I really messed this one up. I ordered both A Visit to Highbury and Later Days at Highbury at the same time, from two different Amazon vendors, along with several other volumes. Since the latter came first I went ahead and read it, completely forgetting that there was a first volume until it arrived last week (in spite of the fact that it says "Praise for A Visit to Highbury" in huge letters on the back). So please forgive my scatterbrained behavior. You can see my review for Later Days at Highbury here.
A Visit to Highbury follows the text of Emma in epistolary format. Our main characters are the familiar Mrs. Goddard and her sister, the recently widowed and remarried Mrs. Pinkney. The story adheres meticulously to the original text and is a lovely insight into how Highbury gossip construes the events transpiring at Hartfield. We also spend time in London and Bath with Mrs. Pinkney, giving us hints of how the John Knightlys are fairing and a new perspective on the courtship of Mr. and Mrs. Elton. Particularly interesting new details included in the story involve the terrors of riding atop of a mail coach, the workings of a period school, and the very exciting politics of the day. Ms. Austen-Leigh adds greatly to the reader's picture of life in 1813 England, venturing beyond the periphery of her great-great-great-aunt's piece of ivory without contaminating it with the tawdry. I have thoroughly enjoyed these books and look forward to rereading them, in order next time.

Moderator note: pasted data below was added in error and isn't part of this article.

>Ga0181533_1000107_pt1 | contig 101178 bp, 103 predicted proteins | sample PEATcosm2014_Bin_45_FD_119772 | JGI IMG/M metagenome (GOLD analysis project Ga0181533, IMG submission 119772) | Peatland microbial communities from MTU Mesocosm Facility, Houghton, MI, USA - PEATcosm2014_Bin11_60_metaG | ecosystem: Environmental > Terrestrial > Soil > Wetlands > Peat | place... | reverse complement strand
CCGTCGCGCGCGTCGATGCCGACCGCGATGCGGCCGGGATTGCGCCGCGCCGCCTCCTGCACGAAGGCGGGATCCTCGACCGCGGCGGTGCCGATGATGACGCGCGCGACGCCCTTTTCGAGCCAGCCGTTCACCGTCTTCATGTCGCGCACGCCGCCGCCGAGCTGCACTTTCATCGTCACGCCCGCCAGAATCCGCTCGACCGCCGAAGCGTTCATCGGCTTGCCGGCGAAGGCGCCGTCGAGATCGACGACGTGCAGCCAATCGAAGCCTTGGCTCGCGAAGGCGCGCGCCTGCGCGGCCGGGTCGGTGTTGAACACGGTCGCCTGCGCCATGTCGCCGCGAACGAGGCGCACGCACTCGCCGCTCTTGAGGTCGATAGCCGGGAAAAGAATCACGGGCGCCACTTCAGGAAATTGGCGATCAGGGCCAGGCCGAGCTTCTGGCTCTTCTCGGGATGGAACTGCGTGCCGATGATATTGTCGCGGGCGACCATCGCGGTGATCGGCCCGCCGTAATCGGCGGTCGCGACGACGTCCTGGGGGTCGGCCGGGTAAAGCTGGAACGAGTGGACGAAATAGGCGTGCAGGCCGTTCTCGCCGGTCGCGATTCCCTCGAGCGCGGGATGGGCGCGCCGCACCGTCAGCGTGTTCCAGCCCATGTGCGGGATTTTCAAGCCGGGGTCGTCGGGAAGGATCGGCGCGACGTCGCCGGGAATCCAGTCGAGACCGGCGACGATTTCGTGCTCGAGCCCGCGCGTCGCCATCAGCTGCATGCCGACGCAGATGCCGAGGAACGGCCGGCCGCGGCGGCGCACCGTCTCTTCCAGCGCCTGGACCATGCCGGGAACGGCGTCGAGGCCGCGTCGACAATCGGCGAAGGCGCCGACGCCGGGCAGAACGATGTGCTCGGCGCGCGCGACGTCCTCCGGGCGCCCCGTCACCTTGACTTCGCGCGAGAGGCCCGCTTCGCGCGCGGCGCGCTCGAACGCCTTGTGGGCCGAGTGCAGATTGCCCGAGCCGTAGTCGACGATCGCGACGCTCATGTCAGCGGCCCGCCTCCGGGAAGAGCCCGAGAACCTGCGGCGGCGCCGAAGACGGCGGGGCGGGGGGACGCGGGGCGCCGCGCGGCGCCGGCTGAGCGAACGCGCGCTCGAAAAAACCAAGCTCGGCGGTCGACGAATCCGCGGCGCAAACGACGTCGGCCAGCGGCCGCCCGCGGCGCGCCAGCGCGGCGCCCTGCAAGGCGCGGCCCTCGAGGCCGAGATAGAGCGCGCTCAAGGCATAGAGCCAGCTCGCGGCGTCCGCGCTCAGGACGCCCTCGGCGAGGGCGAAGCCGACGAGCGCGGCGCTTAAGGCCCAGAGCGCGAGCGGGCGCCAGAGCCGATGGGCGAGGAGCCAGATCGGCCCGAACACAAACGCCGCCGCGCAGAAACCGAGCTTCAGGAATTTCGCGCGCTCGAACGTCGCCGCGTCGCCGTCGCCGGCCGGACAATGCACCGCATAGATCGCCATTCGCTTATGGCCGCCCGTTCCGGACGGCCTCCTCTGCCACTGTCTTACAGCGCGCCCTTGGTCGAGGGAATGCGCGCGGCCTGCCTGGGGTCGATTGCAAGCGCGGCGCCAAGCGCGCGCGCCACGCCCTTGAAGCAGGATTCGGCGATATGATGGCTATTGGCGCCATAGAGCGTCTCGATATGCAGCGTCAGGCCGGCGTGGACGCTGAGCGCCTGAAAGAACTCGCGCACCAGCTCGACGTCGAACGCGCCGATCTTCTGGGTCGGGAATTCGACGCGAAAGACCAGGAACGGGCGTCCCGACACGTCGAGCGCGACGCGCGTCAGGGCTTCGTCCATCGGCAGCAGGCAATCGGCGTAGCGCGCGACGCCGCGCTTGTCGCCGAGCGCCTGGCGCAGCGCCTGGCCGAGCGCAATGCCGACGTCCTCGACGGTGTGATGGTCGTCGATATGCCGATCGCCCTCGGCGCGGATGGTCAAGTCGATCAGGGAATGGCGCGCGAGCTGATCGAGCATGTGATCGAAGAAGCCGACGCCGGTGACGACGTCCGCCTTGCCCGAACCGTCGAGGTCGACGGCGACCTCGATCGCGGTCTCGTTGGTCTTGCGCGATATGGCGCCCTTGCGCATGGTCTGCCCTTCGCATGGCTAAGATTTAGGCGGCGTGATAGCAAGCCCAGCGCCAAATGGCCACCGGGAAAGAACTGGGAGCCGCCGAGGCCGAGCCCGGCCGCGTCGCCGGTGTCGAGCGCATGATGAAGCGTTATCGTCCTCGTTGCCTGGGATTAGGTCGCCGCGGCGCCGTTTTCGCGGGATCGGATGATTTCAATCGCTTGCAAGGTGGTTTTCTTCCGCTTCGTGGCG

One last thought. So much Emma fan fiction betrays the writers' dislike for our heroine. Having always found Emma to be perfectly charming (and relating to her far better than any of Austen's other heroines) I tend to resent this. As a result, I found the following passage, from one of Mrs. Pinkney's letters, particularly gratifying:
Poor Miss W., with her quick mind, I daresay, made a thoughtless remark to Miss Bates without considering how it would be received. I sympathize deeply with her distress, because it is just the sort of thing I have often done, myself!
How very true! Let those who have never stuck a foot in their mouth criticize: I will always feel the torment Emma suffers after Box hill acutely.